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[ INDEX ] Equine Type: Donkey Breed: Austro-Hungarian Albino Donkey (A-H Albino) [ PREV ] [ NEXT ]
A highly fashionable donkey:
Although the A-H Albino might look like no more than a medium-sized, white-colored donkey, it was originally quite a celebrity in the region which would later become Austro-Hungary. It was during the 17th and 18th centuries, when the Baroque and Rococo styles were popular, and white was the preferable color from clothes to pets.
The A-H Albino's small size and white coat made it a highly-fashionable pet among the upper class. It remained popular among the high society in Austria and Hungary even after the Rococo era ended, but it eventually fell out of fashion in the 19th century.
Falling out of fashion but not out of mind:
Due to its small size (10.1hh to 12.1hh), the A-H Albino never had any usages other than serving as a pet. Therefore, after it fell out of fashion, the practice of its breeding declined, and the breed became rare.
Although it is commonly stated that the A-H Albino was forgotten during the 20th century, it was actually still bred in small numbers in a few locations in Austria and Hungary. One of those locations was Herberstein Zoo in Austria, where, starting from 1960, visitors could see and enjoy the rare, white donkeys.
Preserving the Austro-Hungarian Albino Donkey:
In 1986, Prof. Fritz Dietrich Altmann, an Austrian veterinarian and zoologist, visited the Herberstein Zoo and realized that their white donkeys might be the descendants of the original A-H Albinos that roamed Austria a century ago.
Almost a decade later, another herd of white donkeys was discovered by Kurt Kirchberger at the Lake Neusiedl National Park which spans over the border between Austria and Hungary. Although the donkeys roamed on the Hungarian side, it was clear that they are A-H Albinos like the ones found in the zoo.
Those two herds were soon crossed together, as well as with A-H Albinos that were bought from private breeders, to stabilize the population of the A-H Albino and preserve that unique breed.
The Austro-Hungarian Albino Donkey today:
Today, A-H Albinos are primarily bred in two locations in Austria. The first is Lake Neusiedl National Park, where the donkeys roam freely in the sandy habitat of the park and feed on the local plants. This helps maintaining a healthy balance between the various plant and animal species.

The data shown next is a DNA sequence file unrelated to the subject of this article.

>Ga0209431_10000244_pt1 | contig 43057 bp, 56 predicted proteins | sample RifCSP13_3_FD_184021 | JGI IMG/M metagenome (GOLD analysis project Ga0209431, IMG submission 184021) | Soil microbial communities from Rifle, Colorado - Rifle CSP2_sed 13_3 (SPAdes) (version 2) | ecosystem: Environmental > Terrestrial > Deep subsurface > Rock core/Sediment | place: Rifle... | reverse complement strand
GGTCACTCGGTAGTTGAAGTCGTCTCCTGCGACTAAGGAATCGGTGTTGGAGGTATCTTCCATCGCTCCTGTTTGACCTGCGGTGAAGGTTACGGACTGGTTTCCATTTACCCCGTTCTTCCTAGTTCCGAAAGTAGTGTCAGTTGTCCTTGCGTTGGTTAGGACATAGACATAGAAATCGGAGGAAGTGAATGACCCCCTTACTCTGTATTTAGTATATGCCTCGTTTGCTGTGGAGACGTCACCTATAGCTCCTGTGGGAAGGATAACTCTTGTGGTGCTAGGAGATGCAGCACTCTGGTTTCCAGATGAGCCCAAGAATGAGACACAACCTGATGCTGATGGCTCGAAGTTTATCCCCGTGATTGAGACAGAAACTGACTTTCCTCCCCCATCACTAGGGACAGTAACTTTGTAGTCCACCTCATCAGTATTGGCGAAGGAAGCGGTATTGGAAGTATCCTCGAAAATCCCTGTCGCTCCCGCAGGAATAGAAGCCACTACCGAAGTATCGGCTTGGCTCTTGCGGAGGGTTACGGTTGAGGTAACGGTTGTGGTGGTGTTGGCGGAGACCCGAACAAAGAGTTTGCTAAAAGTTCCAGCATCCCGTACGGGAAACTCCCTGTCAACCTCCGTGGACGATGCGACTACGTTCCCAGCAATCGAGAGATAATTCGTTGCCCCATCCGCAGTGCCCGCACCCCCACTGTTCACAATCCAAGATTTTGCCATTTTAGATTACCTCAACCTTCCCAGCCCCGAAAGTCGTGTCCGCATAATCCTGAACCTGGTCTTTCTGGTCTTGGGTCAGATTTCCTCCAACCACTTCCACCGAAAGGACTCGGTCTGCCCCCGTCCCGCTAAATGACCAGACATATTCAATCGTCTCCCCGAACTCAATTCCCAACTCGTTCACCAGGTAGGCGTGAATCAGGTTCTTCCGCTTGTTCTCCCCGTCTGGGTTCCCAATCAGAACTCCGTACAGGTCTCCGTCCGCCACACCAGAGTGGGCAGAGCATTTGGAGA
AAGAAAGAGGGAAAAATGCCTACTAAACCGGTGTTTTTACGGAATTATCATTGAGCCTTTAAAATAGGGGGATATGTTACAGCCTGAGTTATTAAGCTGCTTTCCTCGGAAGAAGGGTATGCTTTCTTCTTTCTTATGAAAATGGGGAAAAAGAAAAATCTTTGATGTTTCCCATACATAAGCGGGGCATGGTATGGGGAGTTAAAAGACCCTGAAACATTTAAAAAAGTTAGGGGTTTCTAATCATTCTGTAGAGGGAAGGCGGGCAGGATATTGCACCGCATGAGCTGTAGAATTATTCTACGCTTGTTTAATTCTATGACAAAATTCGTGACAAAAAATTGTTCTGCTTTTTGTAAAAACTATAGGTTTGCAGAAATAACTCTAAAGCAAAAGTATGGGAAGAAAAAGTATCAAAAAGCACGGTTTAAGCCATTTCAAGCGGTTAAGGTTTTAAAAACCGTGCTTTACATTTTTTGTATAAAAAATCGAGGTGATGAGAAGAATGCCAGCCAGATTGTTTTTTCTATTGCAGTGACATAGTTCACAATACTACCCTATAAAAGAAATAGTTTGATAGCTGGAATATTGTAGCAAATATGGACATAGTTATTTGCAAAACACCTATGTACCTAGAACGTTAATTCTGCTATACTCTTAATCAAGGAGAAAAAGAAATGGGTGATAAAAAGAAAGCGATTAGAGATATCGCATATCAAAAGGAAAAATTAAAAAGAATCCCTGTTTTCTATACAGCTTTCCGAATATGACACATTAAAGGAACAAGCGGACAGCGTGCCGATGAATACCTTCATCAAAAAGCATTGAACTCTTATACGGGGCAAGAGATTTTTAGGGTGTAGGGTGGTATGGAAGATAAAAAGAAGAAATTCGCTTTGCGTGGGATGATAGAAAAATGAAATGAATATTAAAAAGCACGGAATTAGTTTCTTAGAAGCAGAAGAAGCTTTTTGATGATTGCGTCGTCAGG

The second location is Schloss Hof, a Baroque-style palace whose owners in the 18th century might have owned white donkeys as pets. Today, however, things are a bit different. The A-H Albinos roam in specific parts of the palace, and some of them participate in pulling visitor carts down the paths of the estate.
A-H Albinos are also found in smaller numbers and other locations in Hungary, Austria, and Germany, including in Herberstein Zoo in Austria. In 2016, the A-H Albino was officially recognized by the Austrian government as a native Austrian breed.
Although the A-H Albino is listed as 'rare' because its population is only a couple-hundreds large, it is still more common than most other European donkey breeds, showing the success of the preservation project.
An ivory, non-albino donkey:
The Austro-Hungarian Albino is also known as Austro-Hungarian White. Interestingly, though, this donkey is not albino nor white. It is of a different color, known as 'cremello', but is, in fact, ivory.
Ivory is a recessive coat color, meaning that a donkey needs to carry two copies of the 'ivory' allele in order to have an ivory color. Ivory donkeys have pink skin, pink hooves, blue eyes, and a coat which ranges from light tan to creamy off-white.
The coloration of the eyes and coat are what differentiate ivory from true albino (red eyes and unpigmented coat) and true white (dark eyes and white coat). A-H Albinos always have blue eyes and a light-yellowish coat, meaning that they are ivory in color.
The Austro-Hungarian Albino is the only donkey breed that comes only in ivory.
Austro-Hungarian Albinos have a wide and long head that is large in relation to the body. The ears are set upright but can have their tips curved inwards. The eyes are large, and the profile is concave.
The neck is low-set and connects to unobstructive withers, the back is long and can be slightly arched, and the hindquarters are slim and narrow. The legs are sturdy, though, with large joints and narrow hooves. Overall, the body is narrow and has a long, rectangular frame.
The mane of Austro-Hungarian Albinos is usually short and upright, although in some cases it can fall on the neck. Some donkeys grow a mane of medium length which lies flat on the neck, but this is undesirable and in Horse Isle A-H Albinos will be penalized this type of mane.
The hairs of the coat are usually short and straight, but some A-H Albinos grow longer, thicker coats.
The following are the: range, average, (SD), and MOE of performance metrics of ordered A-H Albinos in Horse Isle (not bred ones). In rare cases, horses might have metrics outside of the range. Breeders can produce horses that are beyond this range.
Speed: 12.4-13.6, 13.0 (0.3), 0.05.
Sprint: 24-33, 29 (2), 0.42.
Accel: 0.77-0.89, 0.84 (0.03), 0.01.
Decel: 0.80-0.92, 0.86 (0.03), 0.00.
Jump: 4.68-4.93, 4.80 (0.05), 0.01.
Pull: 0.74-1.27, 1.05 (0.11), 0.02.
Turning: 36.71-47.78, 41.84 (2.48), 0.49.
Reverse: 1.9-2.4, 2.2 (0.1), 0.02.
Stamina: 51.37-56.46, 53.92 (0.99), 0.19.
Reaction: 0.66-0.79, 0.74 (0.02), 0.00.
Coats & Height:
Additionals: linesbacked, no light points, mealy.
* A-H Albinos often have light points, a dorsal back and a thin shoulder cross, although these are not always visible.
Height: 10.1 to 12.1hh
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